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Conservation News

Campaign to save anti-whaling ship

Campaign to save anti-whaling ship

Posted Wed, 20 Jul 2011 11:59:00 GMT by Laura Brown

NGO needs to raise $1million to free ship detained as part of ongoing legal action. Marine conservationist activists, Sea Shepherd, have launched a social media campaign to help raise a $1 million plus bond to free their ship at the heart of a UK lawsuit.

Campaign to save anti-whaling ship

Kenya steps up efforts to restore forests

Kenya steps up efforts to restore forests

Posted Mon, 18 Jul 2011 04:48:00 GMT by Peter Kahare

Kenya has stepped up effort to conserve heavily depleted forests and boost cover from the current two to ten percent. The government through the Ministry of forestry has underscored the importance of working together with communities living around forests to conserve and restore forests.

Kenya steps up efforts to restore forests

Japan to resume Southern Ocean whaling; Sea Shepherd to resume whale defence

Japan to resume Southern Ocean whaling; Sea Shepherd to resume whale defence

Posted Fri, 15 Jul 2011 12:14:00 GMT by Lucy Brake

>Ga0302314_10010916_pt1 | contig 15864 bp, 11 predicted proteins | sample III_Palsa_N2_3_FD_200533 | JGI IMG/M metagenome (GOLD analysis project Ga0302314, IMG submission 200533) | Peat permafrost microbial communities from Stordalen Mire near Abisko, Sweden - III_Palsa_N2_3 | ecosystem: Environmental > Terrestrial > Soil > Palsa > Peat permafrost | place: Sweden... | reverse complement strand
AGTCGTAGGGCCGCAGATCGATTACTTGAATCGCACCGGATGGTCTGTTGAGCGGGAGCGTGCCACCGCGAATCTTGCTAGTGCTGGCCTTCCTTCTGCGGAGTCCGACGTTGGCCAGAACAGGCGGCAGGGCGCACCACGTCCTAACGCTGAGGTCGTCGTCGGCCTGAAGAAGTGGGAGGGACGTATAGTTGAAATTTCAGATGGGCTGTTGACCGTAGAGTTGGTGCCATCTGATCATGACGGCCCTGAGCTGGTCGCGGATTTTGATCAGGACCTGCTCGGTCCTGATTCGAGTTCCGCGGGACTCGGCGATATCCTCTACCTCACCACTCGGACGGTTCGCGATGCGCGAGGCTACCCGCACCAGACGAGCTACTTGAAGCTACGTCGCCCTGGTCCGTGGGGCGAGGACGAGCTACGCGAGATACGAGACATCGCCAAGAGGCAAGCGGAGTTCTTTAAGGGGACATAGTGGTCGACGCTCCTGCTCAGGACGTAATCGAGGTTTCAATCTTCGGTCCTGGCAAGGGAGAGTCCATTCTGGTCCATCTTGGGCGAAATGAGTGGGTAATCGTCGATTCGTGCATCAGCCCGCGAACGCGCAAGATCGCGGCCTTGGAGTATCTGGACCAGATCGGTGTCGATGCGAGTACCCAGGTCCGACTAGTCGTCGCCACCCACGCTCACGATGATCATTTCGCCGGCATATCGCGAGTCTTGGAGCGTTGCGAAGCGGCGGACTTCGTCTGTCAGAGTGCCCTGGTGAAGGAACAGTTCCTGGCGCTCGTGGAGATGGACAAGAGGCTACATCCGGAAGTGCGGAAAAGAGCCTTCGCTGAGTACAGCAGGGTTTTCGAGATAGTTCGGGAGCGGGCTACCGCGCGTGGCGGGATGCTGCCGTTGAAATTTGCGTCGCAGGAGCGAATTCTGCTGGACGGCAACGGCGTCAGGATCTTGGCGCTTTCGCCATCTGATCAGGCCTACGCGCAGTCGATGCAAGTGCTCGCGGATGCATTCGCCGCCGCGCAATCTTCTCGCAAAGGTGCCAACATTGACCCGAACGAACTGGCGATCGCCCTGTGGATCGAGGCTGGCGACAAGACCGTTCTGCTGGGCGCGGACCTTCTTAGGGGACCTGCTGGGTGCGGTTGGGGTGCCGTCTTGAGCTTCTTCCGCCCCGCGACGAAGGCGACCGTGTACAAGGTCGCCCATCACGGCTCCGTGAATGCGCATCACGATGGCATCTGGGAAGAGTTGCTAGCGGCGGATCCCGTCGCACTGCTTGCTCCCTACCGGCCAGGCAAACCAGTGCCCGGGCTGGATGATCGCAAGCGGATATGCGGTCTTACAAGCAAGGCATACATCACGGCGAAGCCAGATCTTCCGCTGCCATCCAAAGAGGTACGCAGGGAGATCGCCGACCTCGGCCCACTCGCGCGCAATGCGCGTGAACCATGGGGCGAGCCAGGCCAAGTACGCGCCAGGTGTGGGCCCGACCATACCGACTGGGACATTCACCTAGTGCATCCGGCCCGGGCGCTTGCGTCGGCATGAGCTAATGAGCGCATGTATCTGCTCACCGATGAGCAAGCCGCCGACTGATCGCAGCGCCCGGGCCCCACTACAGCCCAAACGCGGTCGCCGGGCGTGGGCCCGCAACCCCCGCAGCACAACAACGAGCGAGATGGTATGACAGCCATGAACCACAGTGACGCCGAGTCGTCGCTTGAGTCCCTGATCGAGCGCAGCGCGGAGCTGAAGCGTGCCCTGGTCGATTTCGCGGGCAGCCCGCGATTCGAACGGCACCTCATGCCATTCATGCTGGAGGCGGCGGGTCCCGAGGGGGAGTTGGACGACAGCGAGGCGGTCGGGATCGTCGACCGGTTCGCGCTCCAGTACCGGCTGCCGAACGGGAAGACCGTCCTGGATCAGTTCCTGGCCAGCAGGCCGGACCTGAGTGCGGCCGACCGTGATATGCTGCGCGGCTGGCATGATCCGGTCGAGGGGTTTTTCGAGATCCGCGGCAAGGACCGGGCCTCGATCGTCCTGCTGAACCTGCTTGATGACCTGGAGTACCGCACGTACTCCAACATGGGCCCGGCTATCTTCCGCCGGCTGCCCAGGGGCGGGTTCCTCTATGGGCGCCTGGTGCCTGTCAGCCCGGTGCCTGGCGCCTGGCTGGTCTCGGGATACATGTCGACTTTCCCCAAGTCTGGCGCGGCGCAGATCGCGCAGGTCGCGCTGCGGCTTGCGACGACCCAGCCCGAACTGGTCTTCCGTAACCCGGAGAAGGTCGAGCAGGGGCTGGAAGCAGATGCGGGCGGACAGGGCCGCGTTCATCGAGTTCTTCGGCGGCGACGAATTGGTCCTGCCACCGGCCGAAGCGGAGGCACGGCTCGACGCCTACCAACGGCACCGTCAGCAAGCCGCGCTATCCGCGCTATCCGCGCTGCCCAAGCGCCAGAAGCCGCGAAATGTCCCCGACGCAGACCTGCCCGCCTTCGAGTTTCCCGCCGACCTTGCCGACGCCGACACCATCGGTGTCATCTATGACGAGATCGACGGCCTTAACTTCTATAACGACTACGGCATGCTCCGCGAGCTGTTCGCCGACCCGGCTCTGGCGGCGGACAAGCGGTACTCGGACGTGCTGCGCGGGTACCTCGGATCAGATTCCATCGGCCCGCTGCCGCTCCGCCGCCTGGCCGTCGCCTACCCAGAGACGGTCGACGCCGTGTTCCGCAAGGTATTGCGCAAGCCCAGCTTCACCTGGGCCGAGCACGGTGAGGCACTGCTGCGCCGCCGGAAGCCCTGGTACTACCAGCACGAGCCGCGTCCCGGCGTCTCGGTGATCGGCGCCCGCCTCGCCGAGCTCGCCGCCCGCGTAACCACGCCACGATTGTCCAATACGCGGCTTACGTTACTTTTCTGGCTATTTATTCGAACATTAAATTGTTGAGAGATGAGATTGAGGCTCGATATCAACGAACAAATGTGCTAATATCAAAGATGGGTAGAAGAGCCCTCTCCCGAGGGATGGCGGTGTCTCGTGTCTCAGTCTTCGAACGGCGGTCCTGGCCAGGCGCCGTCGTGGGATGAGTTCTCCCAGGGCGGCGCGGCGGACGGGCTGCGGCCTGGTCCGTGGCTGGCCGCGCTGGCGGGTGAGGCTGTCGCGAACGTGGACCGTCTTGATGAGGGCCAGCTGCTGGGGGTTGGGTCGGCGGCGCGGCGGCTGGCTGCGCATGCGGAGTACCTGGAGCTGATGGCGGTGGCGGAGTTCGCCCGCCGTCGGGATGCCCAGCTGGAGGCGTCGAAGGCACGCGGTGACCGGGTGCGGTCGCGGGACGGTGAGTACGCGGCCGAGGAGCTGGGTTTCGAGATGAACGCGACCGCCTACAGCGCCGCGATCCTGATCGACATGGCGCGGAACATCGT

The Japanese have officially announced that they will return to the Southern Ocean to continue whaling, and now Sea Shepherd are preparing to battle once more. The Sea Shepherd Conservation Society has been battling hard against this barbarism by the Japanese whalers and sees this as simply one more battle to be fought.

Japan to resume Southern Ocean whaling; Sea Shepherd to resume whale defence

'Kings of the hill' vital for sculpting healthy ecosystems

'Kings of the hill' vital for sculpting healthy ecosystems

Posted Thu, 14 Jul 2011 18:00:00 GMT by Martin Leggett

The 'apex consumers' of the living world - the lions and tigers and bears, not to mention whales - play an often overlooked role in shaping the ecosystem they sit at the top of. A new review in Science out today, from 24 ecologists, points to the dramatic effects that the weakening of those at the top of the food chain can have - and calls for a new approach that values the conservation of the 'kings of the hill'.

'Kings of the hill' vital for sculpting healthy ecosystems